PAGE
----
Every basketball fan remembers the infamous Chino Hills teams of a few years ago. Featuring the Ball brothers and thrust into the public eye by their father, Lavar, the California-based high school and its high-powered offense was one of the most popular ever. However, while Lonzo and LaMelo Ball were the prized prospects on that team, they were not the only high-level prospects. As a matter of fact, center prospect Onyeka Okongwu could end up being better than any of them. After overachieving in his lone college season at USC, Okongwu has staked his claim as the best big man in the 2020 NBA Draft – and he has a very compelling argument on his side.
It has become apparent in recent years that perhaps the best indicator of NBA success is being an inarguably good college player rather than possessing projectable long-term tools (see: Brandon Clarke, Grant Williams, etc.). While Okongwu does have the latter, he even more so has the former: the Chino Hills alum was the single most productive freshman in the country last season. His surface-level statistics were outstanding: 16.2 points, 8.6 rebounds, 1.1 assists, 1.2 steals and 2.7 blocks per game while shooting 61.6% from the field and 72.0% on 5.1 free-throw attempts per game. The advanced numbers, though, even further separate him from the pack.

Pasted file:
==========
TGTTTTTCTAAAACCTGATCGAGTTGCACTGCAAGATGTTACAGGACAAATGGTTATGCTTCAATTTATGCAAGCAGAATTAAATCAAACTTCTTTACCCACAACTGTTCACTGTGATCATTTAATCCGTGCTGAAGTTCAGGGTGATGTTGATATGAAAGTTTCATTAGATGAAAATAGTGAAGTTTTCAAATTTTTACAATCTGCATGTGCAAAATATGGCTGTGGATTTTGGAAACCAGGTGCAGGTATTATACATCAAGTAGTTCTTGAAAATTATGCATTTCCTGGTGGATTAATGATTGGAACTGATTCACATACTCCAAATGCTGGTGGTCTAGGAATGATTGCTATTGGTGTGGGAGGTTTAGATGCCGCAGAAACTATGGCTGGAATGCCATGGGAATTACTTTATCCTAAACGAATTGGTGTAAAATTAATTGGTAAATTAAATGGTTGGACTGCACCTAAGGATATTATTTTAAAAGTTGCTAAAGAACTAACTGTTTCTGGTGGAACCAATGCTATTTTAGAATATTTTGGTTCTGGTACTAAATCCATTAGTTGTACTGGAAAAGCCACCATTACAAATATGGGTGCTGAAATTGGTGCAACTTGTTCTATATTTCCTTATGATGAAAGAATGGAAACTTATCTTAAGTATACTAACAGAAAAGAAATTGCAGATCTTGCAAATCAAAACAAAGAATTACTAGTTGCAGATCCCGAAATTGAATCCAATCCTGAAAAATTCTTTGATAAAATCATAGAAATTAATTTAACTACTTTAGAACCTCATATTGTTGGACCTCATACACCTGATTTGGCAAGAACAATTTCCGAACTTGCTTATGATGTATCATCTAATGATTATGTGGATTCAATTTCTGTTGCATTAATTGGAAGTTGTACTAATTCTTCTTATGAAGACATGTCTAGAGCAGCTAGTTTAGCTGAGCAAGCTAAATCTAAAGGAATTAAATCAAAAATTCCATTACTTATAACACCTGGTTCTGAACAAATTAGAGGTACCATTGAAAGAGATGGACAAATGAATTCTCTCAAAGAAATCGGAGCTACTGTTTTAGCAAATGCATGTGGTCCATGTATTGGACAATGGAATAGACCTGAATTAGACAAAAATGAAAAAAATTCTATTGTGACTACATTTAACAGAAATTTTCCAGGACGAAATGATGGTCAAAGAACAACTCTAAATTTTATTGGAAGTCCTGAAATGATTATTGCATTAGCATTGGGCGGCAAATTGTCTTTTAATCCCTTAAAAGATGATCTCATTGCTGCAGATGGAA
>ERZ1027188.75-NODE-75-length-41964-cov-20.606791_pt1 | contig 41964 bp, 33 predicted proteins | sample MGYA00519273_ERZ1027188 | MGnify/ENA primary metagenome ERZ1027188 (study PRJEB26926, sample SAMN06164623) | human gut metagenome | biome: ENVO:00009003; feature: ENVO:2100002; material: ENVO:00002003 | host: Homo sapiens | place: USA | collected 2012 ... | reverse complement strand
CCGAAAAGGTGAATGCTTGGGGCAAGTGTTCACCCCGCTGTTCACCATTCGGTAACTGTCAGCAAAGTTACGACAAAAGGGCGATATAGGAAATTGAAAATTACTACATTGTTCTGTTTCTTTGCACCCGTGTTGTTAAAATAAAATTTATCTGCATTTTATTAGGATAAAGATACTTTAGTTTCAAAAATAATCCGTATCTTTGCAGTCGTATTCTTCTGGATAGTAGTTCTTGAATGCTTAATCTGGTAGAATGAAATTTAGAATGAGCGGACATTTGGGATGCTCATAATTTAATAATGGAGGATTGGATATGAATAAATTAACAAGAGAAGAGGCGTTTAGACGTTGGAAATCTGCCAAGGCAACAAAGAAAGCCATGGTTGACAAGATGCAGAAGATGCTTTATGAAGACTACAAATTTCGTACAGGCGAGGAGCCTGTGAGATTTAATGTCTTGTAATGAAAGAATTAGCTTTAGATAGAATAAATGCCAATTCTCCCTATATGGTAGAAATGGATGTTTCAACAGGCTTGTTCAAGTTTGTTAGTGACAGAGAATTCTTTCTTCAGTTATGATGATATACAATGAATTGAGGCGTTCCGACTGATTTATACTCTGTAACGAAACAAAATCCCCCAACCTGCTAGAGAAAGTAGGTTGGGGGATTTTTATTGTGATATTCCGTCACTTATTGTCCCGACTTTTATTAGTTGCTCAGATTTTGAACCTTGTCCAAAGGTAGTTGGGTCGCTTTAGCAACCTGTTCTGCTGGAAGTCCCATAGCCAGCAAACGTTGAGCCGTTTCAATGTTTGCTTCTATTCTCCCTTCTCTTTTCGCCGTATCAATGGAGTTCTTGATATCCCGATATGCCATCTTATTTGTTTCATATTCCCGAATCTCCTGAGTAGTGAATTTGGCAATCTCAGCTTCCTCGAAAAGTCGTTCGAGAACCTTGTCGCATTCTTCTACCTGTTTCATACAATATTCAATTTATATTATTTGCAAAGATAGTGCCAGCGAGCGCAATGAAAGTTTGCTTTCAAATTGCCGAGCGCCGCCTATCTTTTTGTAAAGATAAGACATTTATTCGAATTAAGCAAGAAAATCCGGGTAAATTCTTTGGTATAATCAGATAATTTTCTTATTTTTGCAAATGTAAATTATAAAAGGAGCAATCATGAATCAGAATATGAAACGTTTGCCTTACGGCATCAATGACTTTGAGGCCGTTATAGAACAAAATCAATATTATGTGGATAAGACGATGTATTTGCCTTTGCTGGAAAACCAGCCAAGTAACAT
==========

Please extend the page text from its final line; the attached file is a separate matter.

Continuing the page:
Okongwu led all freshman in Sports Reference’s BPM at 11.6 – the only other freshman to clear double digits was Duke’s Vernon Carey Jr. – as well as KenPom’s BPM 2.0, in which he posted the sixth-highest freshman number since 2008. The players ahead of him? Zion Williamson, Anthony Davis, Kevin Love, Karl-Anthony Towns, and Michael Beasley. The only name on that list that did not pan out was Beasley, but talent was never the issue with him. His lone college season was one of the best ever recorded. Okongwu also meets elite company in some other key statistical queries:
Only two players in recorded NCAA history to log a season of 10 BLK%, 2 STL%, 70 FT%, 70% at the rim and 50 FTR are Okongwu and Anthony Davis.
— Mr. Jackpots (@Cosmis) February 23, 2020
The USC freshman, by all accounts, was one of the best first-year college players this decade, and that is certainly not something to be overlooked.
I know, I know – I just spent two paragraphs talking about how Okongwu’s pure statistical production outweighs his physical attributes. That remains true. However, you still cannot talk about Okongwu without bringing up his athleticism. He runs the floor like a gazelle and is capable of playing well above the rim, which was evident by his numerous highlight-reel dunks over the course of the season:
This is an NBA play from Okongwu. Impressive stuff. pic.twitter.com/9Qm0sVx26J
— mike gribanov (@mikegrib8) March 27, 2020
Not only is he just a tremendous leaper, but Okongwu also gets off the ground extremely quick, which matters in an NBA setting. Given his skill set, there is no denying that Okongwu is a five at the next level, and if you were to just look at his measurables, that could be a cause for concern; after all, he stands at just 6’9 with a 7’1 wingspan. His athleticism more than makes up for any shortcomings in the height department, as does his impressive 245-pound frame. Especially with the prominence of smaller lineups in the modern NBA, Okongwu will have little trouble translating as a center at the next level.